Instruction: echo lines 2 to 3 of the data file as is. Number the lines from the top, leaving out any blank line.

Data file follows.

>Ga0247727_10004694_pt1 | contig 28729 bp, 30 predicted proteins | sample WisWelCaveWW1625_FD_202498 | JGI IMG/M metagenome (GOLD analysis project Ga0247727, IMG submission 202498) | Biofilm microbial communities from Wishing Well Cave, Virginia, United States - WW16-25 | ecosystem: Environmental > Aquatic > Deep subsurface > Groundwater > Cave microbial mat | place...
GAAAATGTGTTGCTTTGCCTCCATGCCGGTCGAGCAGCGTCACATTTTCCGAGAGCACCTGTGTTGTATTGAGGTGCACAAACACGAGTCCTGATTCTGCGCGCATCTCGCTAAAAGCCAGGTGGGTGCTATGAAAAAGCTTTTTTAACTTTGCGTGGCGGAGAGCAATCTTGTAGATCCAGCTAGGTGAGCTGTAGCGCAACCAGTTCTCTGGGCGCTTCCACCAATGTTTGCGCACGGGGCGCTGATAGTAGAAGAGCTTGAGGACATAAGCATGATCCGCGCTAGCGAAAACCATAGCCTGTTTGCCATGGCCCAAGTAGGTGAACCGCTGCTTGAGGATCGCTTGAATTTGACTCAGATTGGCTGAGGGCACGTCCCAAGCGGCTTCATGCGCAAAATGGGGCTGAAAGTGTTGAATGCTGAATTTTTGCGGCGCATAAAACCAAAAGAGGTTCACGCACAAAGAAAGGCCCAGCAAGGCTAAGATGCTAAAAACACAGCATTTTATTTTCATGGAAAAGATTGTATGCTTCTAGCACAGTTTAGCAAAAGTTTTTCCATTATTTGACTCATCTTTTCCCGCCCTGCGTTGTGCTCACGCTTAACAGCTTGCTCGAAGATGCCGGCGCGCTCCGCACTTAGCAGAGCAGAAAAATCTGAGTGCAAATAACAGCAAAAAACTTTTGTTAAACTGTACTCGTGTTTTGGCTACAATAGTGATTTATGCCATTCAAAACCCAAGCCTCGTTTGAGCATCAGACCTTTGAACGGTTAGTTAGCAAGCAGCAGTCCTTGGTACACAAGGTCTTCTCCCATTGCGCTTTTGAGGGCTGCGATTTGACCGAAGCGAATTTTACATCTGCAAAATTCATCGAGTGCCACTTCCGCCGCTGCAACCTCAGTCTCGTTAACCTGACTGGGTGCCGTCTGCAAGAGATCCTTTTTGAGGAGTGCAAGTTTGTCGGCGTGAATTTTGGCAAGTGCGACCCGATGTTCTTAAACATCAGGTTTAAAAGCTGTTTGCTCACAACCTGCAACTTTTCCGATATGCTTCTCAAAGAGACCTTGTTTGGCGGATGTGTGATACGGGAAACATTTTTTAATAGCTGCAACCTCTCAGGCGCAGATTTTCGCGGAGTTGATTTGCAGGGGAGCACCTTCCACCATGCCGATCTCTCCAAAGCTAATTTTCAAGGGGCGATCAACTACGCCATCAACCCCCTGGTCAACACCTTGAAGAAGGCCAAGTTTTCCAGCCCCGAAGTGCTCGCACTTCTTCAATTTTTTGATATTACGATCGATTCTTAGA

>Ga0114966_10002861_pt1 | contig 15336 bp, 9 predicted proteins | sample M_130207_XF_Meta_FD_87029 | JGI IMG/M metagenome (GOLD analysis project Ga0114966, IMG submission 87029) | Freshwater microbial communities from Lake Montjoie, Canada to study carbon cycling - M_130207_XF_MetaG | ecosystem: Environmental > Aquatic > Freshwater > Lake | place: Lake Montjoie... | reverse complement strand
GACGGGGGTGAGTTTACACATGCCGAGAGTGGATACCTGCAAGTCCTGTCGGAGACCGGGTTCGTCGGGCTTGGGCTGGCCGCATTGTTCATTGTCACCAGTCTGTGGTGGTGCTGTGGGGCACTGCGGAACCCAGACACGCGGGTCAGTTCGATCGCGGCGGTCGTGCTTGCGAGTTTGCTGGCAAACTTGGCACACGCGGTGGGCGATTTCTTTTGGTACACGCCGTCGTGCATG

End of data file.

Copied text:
GAAAATGTGTTGCTTTGCCTCCATGCCGGTCGAGCAGCGTCACATTTTCCGAGAGCACCTGTGTTGTATTGAGGTGCACAAACACGAGTCCTGATTCTGCGCGCATCTCGCTAAAAGCCAGGTGGGTGCTATGAAAAAGCTTTTTTAACTTTGCGTGGCGGAGAGCAATCTTGTAGATCCAGCTAGGTGAGCTGTAGCGCAACCAGTTCTCTGGGCGCTTCCACCAATGTTTGCGCACGGGGCGCTGATAGTAGAAGAGCTTGAGGACATAAGCATGATCCGCGCTAGCGAAAACCATAGCCTGTTTGCCATGGCCCAAGTAGGTGAACCGCTGCTTGAGGATCGCTTGAATTTGACTCAGATTGGCTGAGGGCACGTCCCAAGCGGCTTCATGCGCAAAATGGGGCTGAAAGTGTTGAATGCTGAATTTTTGCGGCGCATAAAACCAAAAGAGGTTCACGCACAAAGAAAGGCCCAGCAAGGCTAAGATGCTAAAAACACAGCATTTTATTTTCATGGAAAAGATTGTATGCTTCTAGCACAGTTTAGCAAAAGTTTTTCCATTATTTGACTCATCTTTTCCCGCCCTGCGTTGTGCTCACGCTTAACAGCTTGCTCGAAGATGCCGGCGCGCTCCGCACTTAGCAGAGCAGAAAAATCTGAGTGCAAATAACAGCAAAAAACTTTTGTTAAACTGTACTCGTGTTTTGGCTACAATAGTGATTTATGCCATTCAAAACCCAAGCCTCGTTTGAGCATCAGACCTTTGAACGGTTAGTTAGCAAGCAGCAGTCCTTGGTACACAAGGTCTTCTCCCATTGCGCTTTTGAGGGCTGCGATTTGACCGAAGCGAATTTTACATCTGCAAAATTCATCGAGTGCCACTTCCGCCGCTGCAACCTCAGTCTCGTTAACCTGACTGGGTGCCGTCTGCAAGAGATCCTTTTTGAGGAGTGCAAGTTTGTCGGCGTGAATTTTGGCAAGTGCGACCCGATGTTCTTAAACATCAGGTTTAAAAGCTGTTTGCTCACAACCTGCAACTTTTCCGATATGCTTCTCAAAGAGACCTTGTTTGGCGGATGTGTGATACGGGAAACATTTTTTAATAGCTGCAACCTCTCAGGCGCAGATTTTCGCGGAGTTGATTTGCAGGGGAGCACCTTCCACCATGCCGATCTCTCCAAAGCTAATTTTCAAGGGGCGATCAACTACGCCATCAACCCCCTGGTCAACACCTTGAAGAAGGCCAAGTTTTCCAGCCCCGAAGTGCTCGCACTTCTTCAATTTTTTGATATTACGATCGATTCTTAGA

>Ga0114966_10002861_pt1 | contig 15336 bp, 9 predicted proteins | sample M_130207_XF_Meta_FD_87029 | JGI IMG/M metagenome (GOLD analysis project Ga0114966, IMG submission 87029) | Freshwater microbial communities from Lake Montjoie, Canada to study carbon cycling - M_130207_XF_MetaG | ecosystem: Environmental > Aquatic > Freshwater > Lake | place: Lake Montjoie... | reverse complement strand